Once when discussing her Journalist interests I was somewhat exasperated by her attitude, there was, among other reading material, a few National Geographic’s to hand, I grabbed one as an example of a far superior form of journalism (though perhaps not the best example under the circumstances, regrettably I wasn’t then aware of TD). Her response, with some obvious justification, was basically that you had to be really specialised to do that and even if you are it’s really hard to get the work.
    Regarding her current trajectory she summed it up with “if I don’t do it someone else will”.

    One day the subject of ‘lousy’ pay in unskilled jobs (supermarkets, specifically) came up. Knowing only too well which way the wind was blowing, what I call the ‘uneconomy’ I insisted on the unpopular line of reasoning that raising pay is pretty much hopeless because people don’t know how to live, how to spend their money wisely… I didn’t explicitly say this but far too many people were like her (and yes there was and still is room for improvement on my own part… I’m more likely to be held to account where I hold others to account) but especially there will be plenty of guys who’ll be only too happy to lie and fake, to get into debt, to be eligible for the sexual favours of people like her.
    She may have been ‘easy’ but she doubtless had a pretty savvy (street-smart/life-foolish) idea of her ‘market value’ indeed I witnessed about two or three weeks of ‘negotiations’. She was acutely aware of guys who weren’t ‘on script’ and boy did she set about letting me know it.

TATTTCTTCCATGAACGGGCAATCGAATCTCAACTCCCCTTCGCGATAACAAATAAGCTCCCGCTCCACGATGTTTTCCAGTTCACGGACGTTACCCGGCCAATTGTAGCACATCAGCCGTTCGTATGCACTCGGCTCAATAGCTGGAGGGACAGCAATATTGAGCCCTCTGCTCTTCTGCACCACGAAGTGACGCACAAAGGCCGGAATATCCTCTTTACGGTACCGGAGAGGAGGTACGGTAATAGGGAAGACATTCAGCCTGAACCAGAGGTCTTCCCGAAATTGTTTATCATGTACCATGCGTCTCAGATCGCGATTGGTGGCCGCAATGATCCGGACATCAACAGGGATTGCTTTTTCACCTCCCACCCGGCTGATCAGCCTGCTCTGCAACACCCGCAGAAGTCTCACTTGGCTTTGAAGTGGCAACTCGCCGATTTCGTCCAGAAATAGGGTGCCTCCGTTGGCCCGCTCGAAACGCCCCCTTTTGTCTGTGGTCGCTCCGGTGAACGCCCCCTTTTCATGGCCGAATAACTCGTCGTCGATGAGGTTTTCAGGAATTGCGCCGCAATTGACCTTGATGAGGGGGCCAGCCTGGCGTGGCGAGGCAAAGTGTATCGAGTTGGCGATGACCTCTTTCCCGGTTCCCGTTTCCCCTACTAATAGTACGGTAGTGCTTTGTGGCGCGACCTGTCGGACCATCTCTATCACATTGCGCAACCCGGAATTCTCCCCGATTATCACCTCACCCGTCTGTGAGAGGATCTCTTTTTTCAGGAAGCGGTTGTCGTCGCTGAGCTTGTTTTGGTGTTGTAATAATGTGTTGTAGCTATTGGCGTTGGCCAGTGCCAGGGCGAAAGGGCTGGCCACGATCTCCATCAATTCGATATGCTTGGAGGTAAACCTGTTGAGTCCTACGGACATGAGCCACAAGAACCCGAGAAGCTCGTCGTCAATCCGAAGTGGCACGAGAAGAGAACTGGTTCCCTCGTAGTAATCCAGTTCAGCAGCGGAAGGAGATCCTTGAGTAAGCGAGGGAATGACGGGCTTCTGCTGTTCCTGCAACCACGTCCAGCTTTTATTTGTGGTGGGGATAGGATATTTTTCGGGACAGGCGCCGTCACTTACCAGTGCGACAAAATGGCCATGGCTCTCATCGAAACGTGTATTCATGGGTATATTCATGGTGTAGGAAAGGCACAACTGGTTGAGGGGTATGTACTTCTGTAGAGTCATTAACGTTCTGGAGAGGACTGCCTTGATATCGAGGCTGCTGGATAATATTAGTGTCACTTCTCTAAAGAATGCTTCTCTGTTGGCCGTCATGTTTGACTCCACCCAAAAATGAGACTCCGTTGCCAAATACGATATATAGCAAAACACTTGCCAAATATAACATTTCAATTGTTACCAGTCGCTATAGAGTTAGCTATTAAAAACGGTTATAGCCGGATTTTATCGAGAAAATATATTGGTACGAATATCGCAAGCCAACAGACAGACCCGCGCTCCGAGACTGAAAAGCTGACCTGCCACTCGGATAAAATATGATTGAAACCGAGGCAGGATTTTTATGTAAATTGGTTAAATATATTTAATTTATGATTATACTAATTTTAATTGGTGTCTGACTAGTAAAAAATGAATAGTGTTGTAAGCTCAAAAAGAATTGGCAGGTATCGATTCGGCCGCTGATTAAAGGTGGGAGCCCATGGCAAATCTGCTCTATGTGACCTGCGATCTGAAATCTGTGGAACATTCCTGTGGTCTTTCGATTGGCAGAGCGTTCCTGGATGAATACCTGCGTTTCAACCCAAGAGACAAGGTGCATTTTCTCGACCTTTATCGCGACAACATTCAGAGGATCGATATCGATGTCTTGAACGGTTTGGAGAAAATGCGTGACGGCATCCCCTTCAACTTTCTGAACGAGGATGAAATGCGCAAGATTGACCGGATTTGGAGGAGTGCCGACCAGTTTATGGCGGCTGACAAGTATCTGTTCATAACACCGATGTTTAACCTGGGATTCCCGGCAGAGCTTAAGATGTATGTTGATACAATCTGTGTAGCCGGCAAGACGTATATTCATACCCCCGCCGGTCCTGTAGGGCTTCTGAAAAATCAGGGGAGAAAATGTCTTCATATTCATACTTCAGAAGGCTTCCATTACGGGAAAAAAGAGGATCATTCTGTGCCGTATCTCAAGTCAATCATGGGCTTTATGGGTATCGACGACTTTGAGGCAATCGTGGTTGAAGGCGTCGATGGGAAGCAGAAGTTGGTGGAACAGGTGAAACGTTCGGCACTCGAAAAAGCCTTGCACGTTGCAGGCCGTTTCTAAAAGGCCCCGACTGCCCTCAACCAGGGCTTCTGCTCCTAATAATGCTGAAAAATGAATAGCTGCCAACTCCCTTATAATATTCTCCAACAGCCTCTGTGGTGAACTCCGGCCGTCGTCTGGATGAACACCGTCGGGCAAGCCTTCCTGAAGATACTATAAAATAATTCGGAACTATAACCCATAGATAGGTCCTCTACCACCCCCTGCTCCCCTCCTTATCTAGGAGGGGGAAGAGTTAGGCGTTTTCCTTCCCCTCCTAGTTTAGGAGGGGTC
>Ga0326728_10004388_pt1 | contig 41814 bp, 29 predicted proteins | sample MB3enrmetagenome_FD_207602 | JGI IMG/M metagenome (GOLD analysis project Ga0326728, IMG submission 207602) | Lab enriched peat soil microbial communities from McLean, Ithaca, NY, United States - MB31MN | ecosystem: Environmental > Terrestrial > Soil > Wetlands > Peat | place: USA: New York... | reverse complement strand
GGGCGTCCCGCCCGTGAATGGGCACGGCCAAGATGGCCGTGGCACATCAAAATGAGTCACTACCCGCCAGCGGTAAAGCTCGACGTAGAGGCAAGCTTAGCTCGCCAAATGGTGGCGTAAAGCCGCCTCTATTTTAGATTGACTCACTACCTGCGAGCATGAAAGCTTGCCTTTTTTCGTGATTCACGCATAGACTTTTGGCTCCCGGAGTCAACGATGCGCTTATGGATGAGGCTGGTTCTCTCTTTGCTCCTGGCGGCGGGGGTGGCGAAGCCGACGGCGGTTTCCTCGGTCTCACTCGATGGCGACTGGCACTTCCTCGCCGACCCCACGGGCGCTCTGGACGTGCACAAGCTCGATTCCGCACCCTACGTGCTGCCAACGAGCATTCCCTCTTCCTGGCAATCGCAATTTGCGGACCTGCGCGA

I know I’m notorious for going off topic… feel free to not allow this comment, of course… It’s just that this theme of resentment, especially when it manifests in some abstract agenda or conspiracy theory… I don’t know much about Rowse (a Socialist? The sort that would increase wages indefinitely?) I do think though that I can probably sympathise with a resentment that is, frankly, quite justifiable but because people can be so subtle and conniving it can be very difficult to err track what’s really going on, perhaps I fail.

    Reply
    1. Jaxon

      Actually ‘market value’ and ‘two or three weeks of negotiations…’ Surely sounds like straight forward prostitution and admittedly I don’t think these ‘negotiations’ were really that far from it… It definitely wasn’t the blossoming of a loving relationship, no rather something quite cynical, and really, just sad. In fact whilst I don’t agree with prostitution it does at least seem to be more honest than what passes for so many so called relationships.

      Reply